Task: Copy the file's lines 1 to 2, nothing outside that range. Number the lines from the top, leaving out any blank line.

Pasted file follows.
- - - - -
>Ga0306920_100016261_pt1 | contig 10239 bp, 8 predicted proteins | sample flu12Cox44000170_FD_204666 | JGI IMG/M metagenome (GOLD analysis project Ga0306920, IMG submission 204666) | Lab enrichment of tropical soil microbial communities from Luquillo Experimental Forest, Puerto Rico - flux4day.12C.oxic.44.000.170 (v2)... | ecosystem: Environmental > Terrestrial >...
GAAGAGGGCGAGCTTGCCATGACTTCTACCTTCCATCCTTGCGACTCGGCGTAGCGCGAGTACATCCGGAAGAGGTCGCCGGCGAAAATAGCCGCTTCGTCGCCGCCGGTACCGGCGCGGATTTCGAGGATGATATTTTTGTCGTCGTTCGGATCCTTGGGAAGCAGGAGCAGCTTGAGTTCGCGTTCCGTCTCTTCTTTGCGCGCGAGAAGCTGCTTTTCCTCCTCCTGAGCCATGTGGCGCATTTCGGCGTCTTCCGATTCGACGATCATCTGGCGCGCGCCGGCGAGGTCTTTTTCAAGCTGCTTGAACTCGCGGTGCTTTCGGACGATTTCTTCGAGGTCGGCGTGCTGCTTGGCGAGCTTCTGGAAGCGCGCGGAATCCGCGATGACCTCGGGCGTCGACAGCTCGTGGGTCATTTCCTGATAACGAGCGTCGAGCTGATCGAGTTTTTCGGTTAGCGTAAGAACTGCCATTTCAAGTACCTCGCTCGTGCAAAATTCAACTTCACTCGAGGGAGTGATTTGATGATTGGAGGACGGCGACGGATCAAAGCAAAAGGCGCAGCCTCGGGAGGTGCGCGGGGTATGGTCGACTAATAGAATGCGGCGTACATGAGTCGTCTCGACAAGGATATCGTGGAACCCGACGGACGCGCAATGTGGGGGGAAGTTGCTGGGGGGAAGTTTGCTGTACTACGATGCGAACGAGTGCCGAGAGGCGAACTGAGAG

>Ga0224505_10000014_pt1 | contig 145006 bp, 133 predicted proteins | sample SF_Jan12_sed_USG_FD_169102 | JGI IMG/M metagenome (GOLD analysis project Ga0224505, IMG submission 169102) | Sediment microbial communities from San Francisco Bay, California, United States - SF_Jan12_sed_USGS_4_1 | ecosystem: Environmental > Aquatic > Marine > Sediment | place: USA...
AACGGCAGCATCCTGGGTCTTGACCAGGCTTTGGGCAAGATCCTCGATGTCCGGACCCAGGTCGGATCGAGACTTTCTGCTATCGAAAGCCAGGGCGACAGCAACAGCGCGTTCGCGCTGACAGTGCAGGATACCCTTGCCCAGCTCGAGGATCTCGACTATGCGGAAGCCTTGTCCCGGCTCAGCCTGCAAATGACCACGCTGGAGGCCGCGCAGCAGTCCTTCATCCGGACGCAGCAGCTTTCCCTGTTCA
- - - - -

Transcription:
>Ga0306920_100016261_pt1 | contig 10239 bp, 8 predicted proteins | sample flu12Cox44000170_FD_204666 | JGI IMG/M metagenome (GOLD analysis project Ga0306920, IMG submission 204666) | Lab enrichment of tropical soil microbial communities from Luquillo Experimental Forest, Puerto Rico - flux4day.12C.oxic.44.000.170 (v2)... | ecosystem: Environmental > Terrestrial >...
GAAGAGGGCGAGCTTGCCATGACTTCTACCTTCCATCCTTGCGACTCGGCGTAGCGCGAGTACATCCGGAAGAGGTCGCCGGCGAAAATAGCCGCTTCGTCGCCGCCGGTACCGGCGCGGATTTCGAGGATGATATTTTTGTCGTCGTTCGGATCCTTGGGAAGCAGGAGCAGCTTGAGTTCGCGTTCCGTCTCTTCTTTGCGCGCGAGAAGCTGCTTTTCCTCCTCCTGAGCCATGTGGCGCATTTCGGCGTCTTCCGATTCGACGATCATCTGGCGCGCGCCGGCGAGGTCTTTTTCAAGCTGCTTGAACTCGCGGTGCTTTCGGACGATTTCTTCGAGGTCGGCGTGCTGCTTGGCGAGCTTCTGGAAGCGCGCGGAATCCGCGATGACCTCGGGCGTCGACAGCTCGTGGGTCATTTCCTGATAACGAGCGTCGAGCTGATCGAGTTTTTCGGTTAGCGTAAGAACTGCCATTTCAAGTACCTCGCTCGTGCAAAATTCAACTTCACTCGAGGGAGTGATTTGATGATTGGAGGACGGCGACGGATCAAAGCAAAAGGCGCAGCCTCGGGAGGTGCGCGGGGTATGGTCGACTAATAGAATGCGGCGTACATGAGTCGTCTCGACAAGGATATCGTGGAACCCGACGGACGCGCAATGTGGGGGGAAGTTGCTGGGGGGAAGTTTGCTGTACTACGATGCGAACGAGTGCCGAGAGGCGAACTGAGAG